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Oppo PM-1 Planar Magnetic headphones review (Part 3)

  • [Part 1 of this review can be read here, Part 2 here – Ed]

    Team Oz beat gang UK. When answers from the UK weren’t coming, John Darko got Sam Encel from Oppo’s Australian distributor involved. He supplied the following intel and this link to a video of the London launch from which I extrapolate below.

    “Weight reduction was on our mind from the very beginning. It’s one of the most important features to the user experience. One should feel as comfortable as possible. Hence we put a lot of work into identifying materials which would make the product lighter whilst maintaining high sound quality. The PM-1 project commenced in the first quarter of 2012 before KEF had their model. The final cosmetic similarity is mere coincidence. We had industrial designers from the UK lead our team to finalize cosmetics. Our factory for the headphone is in Manila/Philippines where we employ strategic teams for design, R&D, material sourcing, testing, production and QC. This includes many experts and consultants who oversee the operation. We are the first manufacturer to have moved the traditional planar-magnetic headphone onto a modern production line. Unlike equivalent product which is produced by hand, the advantages of automation are guaranteed reliability, consistency and stringent matching between both ear modules. We also invested in many test jigs and tools for production.”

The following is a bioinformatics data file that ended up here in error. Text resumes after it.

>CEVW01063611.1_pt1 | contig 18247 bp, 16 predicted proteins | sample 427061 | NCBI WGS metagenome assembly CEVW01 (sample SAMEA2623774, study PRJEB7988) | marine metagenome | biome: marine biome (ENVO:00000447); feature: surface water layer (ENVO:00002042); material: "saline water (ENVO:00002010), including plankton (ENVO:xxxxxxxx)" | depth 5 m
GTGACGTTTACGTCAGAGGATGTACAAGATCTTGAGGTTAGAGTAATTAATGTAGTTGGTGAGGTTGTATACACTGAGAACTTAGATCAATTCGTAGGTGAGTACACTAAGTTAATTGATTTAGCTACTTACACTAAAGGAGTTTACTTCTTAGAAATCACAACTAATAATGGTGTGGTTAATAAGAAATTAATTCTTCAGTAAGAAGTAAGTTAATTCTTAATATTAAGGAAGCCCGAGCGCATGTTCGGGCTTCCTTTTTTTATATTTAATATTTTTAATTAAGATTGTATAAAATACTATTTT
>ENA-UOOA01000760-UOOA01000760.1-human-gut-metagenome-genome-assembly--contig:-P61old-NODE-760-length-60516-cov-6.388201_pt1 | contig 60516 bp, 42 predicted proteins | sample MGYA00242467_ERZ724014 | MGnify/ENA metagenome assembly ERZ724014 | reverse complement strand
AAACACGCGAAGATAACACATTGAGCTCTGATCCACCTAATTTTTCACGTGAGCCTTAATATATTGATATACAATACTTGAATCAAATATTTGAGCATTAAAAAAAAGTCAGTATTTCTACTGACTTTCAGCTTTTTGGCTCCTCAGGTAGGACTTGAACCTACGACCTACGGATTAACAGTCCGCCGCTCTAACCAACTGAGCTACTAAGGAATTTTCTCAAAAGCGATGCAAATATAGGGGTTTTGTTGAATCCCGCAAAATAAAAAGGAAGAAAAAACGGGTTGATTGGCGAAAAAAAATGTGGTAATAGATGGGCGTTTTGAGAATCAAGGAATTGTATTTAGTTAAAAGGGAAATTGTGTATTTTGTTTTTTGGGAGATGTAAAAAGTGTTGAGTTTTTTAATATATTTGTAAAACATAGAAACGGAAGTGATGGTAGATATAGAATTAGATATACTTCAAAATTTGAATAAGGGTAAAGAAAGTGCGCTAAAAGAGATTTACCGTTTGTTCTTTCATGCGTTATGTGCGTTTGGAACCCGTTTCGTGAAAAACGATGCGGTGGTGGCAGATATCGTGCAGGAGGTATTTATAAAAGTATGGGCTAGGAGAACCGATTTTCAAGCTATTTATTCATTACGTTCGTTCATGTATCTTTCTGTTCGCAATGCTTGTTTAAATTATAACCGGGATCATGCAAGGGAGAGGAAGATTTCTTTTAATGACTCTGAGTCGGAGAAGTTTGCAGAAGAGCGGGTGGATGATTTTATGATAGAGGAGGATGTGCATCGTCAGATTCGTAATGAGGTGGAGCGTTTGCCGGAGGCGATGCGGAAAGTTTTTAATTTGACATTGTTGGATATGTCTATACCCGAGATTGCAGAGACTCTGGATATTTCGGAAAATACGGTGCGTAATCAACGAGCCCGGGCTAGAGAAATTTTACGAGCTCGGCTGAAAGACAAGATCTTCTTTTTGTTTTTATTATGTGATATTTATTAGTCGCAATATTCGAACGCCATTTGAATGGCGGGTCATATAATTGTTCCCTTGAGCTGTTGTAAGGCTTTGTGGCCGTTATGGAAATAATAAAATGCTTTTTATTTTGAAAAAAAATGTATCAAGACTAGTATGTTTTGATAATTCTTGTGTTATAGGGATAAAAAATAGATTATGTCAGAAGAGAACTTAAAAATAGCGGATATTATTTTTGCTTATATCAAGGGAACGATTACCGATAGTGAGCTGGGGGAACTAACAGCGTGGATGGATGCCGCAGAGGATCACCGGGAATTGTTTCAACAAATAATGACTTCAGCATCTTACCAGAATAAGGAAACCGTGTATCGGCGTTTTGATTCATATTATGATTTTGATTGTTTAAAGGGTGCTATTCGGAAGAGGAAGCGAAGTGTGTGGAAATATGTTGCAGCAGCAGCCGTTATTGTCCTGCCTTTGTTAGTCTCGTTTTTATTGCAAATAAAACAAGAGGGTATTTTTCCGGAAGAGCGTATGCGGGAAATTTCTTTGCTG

“The most important role during R&D was filled by our acoustics expert Igor Levitsky. He studied electro acoustics at the Technical University of Kiev in the Ukraine. For nine years Igor worked as first engineer, then project leader for an R&D firm developing planar ribbon speakers and headphones. By 1995 he had immigrated to the US before moving to Canada. From 1995–1999 he continued work on drivers based on planar-magnetic tech using new materials that had become available by the late 90s. Now he designed many speaker models and drivers exploiting those materials for Swans/Hi-Vi Research. Subsequently he worked as consultant for US companies like Bohlender-Graebener Radia in the consumer and SLS Audio in the pro markets. For them he further developed advanced planar-magnetic/ribbon driver tech and designed many speaker system for various apps including recording studios, live-sound reinforcement and high-end residential installs. He currently works with a US-based firm developing new speaker tech for the commercial cinema market supporting the new Dolby Atmos multi-channel format. By about 2006 he’d formed a small team of engineers and material scientists in Europe who resumed work on headphones developing the next generation of planar-magnetic drivers. As Igor would say, ’the Oppo PM-1 is the culmination of this 7-year long project.’ “